I was reading Pandagon again, searching for something else about which to rant, when I came across a link to website from yet another old friend.
Jason and I worked together at a Boy Scout Camp in high school. He was a year or two older than me, and I remember being jealous of his Lord of the Ring’s walking staff. It was a sturdy branch that had a perfect Gandalf face carved into the head. I told him I thought it was cool and I asked where he had purchased it, hoping I could score one for myself. He told me that a friend of his had carved it, that it was unique, and that I was not likely to find another of its kind anywhere. He still let me use it on occasion, when I wald take my group of kids through the woods to the river or over to Camp Craig for swimming.
This was before The Lord of the Rings was popular. Back before it was cool to be uncool.
My Boy Scout troop dissolved after its first year, so I got stuck working for the day camp crew, fighting with little kids who wanted to do nothing but scream loudly and set stuff on fire. Jason worked as either the Hiking or Nature instructor (I can't remember which). He had one of the cool gigs in the shade. Jason was a full fledged Boy Scout with high honors. He and another staff member once rigged a zip line that flew a full thirty feet, around a large pine tree, and into a pile of needles and leaves. We never let the kids do this, of course, but when nobody was looking we’d grab the bar, fling ourselves into the air, and fly like laughing idiots around the tree and into the not-so-soft pile of leaves.
I could be wrong about some of this. It was a while ago and memories have a way of fading over time. But I could be right. Sometimes memories stick with you. Sometimes they stick.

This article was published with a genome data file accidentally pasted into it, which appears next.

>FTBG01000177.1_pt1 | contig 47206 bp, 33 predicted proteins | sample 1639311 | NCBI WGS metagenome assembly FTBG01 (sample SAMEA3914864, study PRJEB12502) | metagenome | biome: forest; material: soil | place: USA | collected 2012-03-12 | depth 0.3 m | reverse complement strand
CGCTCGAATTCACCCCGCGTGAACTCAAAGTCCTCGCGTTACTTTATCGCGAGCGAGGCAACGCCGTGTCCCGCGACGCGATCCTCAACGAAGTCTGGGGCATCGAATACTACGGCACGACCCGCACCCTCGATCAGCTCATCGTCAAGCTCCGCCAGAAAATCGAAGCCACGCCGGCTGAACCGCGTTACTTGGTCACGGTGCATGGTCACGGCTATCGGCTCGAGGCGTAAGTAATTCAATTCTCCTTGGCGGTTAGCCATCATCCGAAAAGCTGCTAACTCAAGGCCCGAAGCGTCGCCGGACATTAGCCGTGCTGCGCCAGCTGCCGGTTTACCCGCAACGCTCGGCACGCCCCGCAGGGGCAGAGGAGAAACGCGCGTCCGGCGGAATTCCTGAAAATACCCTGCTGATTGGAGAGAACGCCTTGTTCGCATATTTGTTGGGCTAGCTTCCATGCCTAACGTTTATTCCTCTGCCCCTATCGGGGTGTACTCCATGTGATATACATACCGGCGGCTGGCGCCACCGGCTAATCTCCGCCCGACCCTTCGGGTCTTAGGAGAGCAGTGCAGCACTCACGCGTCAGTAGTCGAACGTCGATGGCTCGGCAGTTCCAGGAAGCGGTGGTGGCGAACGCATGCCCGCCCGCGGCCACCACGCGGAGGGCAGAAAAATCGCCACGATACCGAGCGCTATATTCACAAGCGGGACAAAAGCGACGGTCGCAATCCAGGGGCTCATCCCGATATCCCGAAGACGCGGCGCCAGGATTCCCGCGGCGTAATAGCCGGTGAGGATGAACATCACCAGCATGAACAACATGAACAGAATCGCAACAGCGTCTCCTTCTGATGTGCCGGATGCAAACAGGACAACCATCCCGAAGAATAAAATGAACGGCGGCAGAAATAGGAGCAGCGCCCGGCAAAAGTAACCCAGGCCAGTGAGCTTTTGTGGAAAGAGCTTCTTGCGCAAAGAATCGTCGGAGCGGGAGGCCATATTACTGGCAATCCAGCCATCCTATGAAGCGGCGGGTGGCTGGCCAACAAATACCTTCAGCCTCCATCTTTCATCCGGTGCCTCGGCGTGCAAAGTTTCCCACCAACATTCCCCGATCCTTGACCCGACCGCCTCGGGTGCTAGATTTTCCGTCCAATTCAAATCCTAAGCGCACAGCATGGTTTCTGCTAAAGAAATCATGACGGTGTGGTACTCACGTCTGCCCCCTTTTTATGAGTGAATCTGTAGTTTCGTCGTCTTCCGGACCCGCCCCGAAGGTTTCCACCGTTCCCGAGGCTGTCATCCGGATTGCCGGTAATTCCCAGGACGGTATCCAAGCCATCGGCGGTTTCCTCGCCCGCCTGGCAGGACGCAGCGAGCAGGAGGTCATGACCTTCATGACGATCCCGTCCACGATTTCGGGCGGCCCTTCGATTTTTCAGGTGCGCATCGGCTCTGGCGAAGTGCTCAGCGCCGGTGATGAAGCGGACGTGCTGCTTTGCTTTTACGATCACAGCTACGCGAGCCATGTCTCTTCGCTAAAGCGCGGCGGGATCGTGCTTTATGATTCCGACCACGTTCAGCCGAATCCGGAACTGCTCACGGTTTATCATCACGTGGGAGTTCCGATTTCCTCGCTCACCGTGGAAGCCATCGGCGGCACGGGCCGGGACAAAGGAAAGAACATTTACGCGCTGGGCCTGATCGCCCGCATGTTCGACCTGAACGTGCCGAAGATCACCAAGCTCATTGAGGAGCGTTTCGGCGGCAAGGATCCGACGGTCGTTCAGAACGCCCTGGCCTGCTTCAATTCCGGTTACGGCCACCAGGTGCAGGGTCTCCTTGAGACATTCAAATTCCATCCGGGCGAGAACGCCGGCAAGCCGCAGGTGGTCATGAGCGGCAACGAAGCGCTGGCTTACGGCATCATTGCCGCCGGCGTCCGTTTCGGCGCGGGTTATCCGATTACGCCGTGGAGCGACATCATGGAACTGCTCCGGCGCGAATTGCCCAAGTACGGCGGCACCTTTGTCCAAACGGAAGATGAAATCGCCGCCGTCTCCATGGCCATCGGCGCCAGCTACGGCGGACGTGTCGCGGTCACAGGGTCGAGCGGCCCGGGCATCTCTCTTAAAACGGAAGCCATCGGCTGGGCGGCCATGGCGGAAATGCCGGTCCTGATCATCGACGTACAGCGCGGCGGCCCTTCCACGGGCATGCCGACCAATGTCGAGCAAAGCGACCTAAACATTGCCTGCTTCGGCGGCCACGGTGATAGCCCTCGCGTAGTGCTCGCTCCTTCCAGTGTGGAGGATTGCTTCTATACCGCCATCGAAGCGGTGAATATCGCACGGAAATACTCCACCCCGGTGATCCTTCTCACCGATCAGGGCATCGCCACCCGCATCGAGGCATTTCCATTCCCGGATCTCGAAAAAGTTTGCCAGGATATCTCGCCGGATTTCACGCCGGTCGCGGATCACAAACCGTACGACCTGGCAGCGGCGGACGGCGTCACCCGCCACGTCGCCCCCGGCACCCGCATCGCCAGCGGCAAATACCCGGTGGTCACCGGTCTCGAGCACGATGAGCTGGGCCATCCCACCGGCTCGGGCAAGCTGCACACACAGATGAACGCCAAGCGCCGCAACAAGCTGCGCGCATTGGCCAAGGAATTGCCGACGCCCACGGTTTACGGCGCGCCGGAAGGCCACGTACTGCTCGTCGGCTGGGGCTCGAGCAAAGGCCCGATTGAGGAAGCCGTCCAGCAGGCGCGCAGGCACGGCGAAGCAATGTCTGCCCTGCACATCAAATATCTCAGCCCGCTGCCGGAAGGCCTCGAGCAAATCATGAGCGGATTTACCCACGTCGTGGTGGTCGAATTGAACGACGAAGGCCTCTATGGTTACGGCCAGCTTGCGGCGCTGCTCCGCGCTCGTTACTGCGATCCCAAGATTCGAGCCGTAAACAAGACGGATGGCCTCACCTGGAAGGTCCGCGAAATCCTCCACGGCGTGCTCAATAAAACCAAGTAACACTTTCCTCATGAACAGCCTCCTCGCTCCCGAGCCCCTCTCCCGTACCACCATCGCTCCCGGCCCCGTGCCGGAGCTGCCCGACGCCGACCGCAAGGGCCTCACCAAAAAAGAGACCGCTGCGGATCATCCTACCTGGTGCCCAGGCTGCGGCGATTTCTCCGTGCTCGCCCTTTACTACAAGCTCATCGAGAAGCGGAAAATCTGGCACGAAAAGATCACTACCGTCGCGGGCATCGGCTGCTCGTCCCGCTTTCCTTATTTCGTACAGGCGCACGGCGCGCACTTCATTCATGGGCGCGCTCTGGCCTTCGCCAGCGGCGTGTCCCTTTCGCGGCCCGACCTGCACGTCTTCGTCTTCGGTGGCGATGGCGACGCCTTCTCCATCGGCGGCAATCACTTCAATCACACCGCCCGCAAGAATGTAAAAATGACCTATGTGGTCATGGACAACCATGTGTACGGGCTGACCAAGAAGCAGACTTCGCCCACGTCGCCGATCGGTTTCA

We’d hang out playing cards at night when the campers were asleep and the parents went home. There was a large group of us, the core consisting of Joe Dermody, a short wrestler and football player from Finneytown; Rick Berrish who, despite the fact that he was overweight and looked nothing like him, did an amazing impersonation of William Shatner; the Stephens twins, one as spastic as a Chihuahua on speed and the other as laid back as a Zen master locked in a fridge freezer; and Amy Schweitser, who once explained to me the mysteries of AP chemistry while we sat by the pool watching our kids flail and kick in the deep end.
I had the hots for Amy at the time, but then I had the hots for all the girls back then. I was fifteen, so that kind of went with the territory.
I remember once when I remarked to Jason that I was a fan of hard rock and heavy metal, the finest example of which I believed to be Metalica's "Master of Puppets" album.
He said, “You should listen to Led Zeppelin. They are the true gods of rock.” He was right, of course, and I currently own every Led Zeppelin album produced by either Atlantic or the Swan Song lable. I can count the number of Metalica cds in my collection on zero hands (or one hand with no fingers, whichever you prefer).
Jason was a good guy back then. From the looks of things, he still is.
But with the present being the way it is and the tendency of our aging minds to both broaden and contract in the face of different situations, you are likely to now ask how I, a Christian, can hold such a high opinion of a gay man. That is a good question to ask, assuming you are honest and true in your intentions. It is a question which, I fear, has not been asked enough in our society. No, not enough.